National Sovereignty and Children’s Day is a public holiday in Turkey, celebrated each year on April 23rd. Government offices, banks, and many businesses are closed, and the kids from local schools put on special performances in halls and town squares across the country to mark the occasion.
Celebrating 100 years since the first gathering of the Grand National Assembly.
April 23rd is an important day in Turkey because Mustafa Kemal Atatürk, the founder of the Turkish Republic, held the first gathering of the Grand National Assembly on the same day in 1920. He later went on to dedicate the day to the children of the world as he believed that they were our future.
2020 is particularly significant as it’s 100 years since the event. Big celebrations were planned, but unfortunately, the current coronavirus pandemic has meant schools have had to organise activities for children to do from home, rather than gather and celebrate together.
Traditionally, big commemoratory celebrations are held in Ankara, Turkey’s capital. Here, wreaths are placed at the Atatürk Mausoleum, and children symbolically take seats in parliament for the day to “run” the country. Students and children from over 30 nations are normally invited to attend schools, perform in shows and stay with local families for the week.
The history of Children’s Day in Turkey
The setting up of the Grand National Assembly of Turkey in 1920 paved the way for the formation of the Republic of Turkey.
The countries liberation struggle started on May 19th 1919, when almost every part of the Ottoman Empire was under allied occupation. Yet, it was only after the setting up of the Grand National Assembly in 1920, that the fight for freedom gained momentum and movements sprang up all over Anatolia seeking independence.
It was the Turkish National War of Liberation led by Mustafa Kemal (later given the name Atatürk), that finally led to Anatolias freedom from occupation. This resulted in the modern borders of Turkey becoming internationally recognised by the Treaty of Lausanne, and the formation of The Republic of Turkey on October 29th, 1923.
Children’s Day in Fethiye
Fethiye is a lively and patriotic town that loves to party. Under normal circumstances, local children would have started practising their Children’s Day dances and speeches many weeks ago. The biggest celebration in Fethiye is usually held at Beskaza Square, in front of the Atatürk statue. Here, wreaths would be placed, and there would be a parade followed by music, speeches and dance. Traditionally, children would fill the streets with a chorus of drums, laughter and music.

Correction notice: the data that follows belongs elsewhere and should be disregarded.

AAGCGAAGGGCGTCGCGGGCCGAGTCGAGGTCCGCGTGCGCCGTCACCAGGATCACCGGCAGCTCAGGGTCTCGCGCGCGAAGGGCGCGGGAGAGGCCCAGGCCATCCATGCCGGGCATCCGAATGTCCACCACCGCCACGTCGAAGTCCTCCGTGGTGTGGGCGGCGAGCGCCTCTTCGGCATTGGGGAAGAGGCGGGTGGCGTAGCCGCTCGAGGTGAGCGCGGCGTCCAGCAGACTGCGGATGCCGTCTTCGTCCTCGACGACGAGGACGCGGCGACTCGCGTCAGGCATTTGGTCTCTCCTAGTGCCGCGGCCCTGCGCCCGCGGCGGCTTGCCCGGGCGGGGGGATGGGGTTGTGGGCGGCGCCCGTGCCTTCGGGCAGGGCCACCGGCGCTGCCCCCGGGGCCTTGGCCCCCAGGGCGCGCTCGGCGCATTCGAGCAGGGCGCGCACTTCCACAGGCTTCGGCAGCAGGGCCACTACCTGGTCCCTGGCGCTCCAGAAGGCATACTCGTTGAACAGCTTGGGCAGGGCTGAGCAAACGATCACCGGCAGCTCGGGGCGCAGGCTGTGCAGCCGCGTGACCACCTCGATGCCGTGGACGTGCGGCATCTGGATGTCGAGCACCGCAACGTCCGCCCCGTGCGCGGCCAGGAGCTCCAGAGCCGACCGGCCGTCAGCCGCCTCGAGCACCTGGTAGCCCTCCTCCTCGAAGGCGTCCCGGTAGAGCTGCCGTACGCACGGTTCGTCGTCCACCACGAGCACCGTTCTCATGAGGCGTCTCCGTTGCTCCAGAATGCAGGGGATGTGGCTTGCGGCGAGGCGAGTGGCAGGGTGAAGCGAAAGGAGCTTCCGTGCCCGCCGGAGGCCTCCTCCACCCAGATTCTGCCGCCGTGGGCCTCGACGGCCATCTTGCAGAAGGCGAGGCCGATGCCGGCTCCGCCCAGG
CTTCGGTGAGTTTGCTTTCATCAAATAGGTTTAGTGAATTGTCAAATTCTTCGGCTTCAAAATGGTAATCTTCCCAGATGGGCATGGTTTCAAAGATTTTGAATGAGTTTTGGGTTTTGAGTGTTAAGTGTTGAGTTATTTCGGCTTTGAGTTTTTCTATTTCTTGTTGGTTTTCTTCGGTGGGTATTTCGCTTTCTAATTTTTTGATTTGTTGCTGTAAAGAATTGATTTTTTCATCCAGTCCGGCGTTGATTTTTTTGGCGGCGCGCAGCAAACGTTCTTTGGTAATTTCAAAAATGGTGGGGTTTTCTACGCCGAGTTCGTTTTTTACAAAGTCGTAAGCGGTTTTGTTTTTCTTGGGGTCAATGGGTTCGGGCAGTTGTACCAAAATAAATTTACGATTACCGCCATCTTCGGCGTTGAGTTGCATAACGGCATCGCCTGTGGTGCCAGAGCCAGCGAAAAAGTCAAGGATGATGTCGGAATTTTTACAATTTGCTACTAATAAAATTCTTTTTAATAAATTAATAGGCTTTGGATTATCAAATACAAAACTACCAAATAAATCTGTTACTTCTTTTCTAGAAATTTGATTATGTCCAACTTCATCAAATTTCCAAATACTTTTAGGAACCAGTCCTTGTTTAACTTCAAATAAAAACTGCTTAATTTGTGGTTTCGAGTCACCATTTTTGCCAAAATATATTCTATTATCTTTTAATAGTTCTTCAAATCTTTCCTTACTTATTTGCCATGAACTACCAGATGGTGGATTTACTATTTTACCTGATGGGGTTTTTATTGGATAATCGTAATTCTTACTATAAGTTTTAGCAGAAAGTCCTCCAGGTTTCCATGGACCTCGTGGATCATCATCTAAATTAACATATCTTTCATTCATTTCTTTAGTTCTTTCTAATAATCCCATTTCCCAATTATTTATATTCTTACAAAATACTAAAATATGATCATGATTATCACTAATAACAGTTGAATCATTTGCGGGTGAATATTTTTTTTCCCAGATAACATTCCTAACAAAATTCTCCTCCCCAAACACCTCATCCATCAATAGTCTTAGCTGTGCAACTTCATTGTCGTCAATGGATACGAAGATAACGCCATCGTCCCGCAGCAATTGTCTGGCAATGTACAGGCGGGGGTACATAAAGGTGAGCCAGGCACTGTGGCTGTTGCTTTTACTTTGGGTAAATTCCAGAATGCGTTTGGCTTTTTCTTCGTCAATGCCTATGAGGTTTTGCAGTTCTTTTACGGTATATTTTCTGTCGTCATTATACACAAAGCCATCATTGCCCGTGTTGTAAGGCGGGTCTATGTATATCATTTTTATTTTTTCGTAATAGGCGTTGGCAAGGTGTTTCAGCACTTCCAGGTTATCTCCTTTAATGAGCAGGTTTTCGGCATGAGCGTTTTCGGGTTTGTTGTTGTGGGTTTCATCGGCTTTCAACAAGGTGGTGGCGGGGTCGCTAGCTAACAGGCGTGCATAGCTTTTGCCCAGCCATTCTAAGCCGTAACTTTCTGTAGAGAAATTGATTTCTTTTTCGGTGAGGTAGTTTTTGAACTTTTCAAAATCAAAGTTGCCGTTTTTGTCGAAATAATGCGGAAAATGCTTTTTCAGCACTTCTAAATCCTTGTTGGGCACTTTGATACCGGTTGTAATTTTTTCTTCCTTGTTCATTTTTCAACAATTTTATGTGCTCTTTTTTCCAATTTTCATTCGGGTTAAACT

Local schools also organise their own celebrations with kids of all ages involved, all dressed-up in smart outfits or special costumes. This year, due to the pandemic, teachers have requested kids make video speeches, decorate their balconies with Turkish flags, and sing the national anthem in unison at home, to comply with lockdown regulations and the need to socially distance. This may be a little strange for some, but the children of Turkey and Fethiye will no-doubt make up for lost time and laughter once the current risks have passed.
Will Children’s Day in Turkey affect your holiday?
Under normal circumstances, the only way Children’s Day in Turkey would impact on your holiday is if you intended to visit the bank, exchange on a property purchase, or visit a government building. Sovereignty Day is a public holiday, so some businesses do close, although, in the majority of tourist resorts, restaurants and bars tend to stay open. April 23rd is simply a lovely day and one filled with happiness, where the children dress-up and laugh and bring a little life and colour to the streets. If you are lucky enough to be in Turkey during the celebration, do join in on the action!
If you would like more information on Turkish life and culture, please see the Angel Homes blog, and to view our current Turkey property portfolio, please see our website.
(Images taken from the Daily Sabah)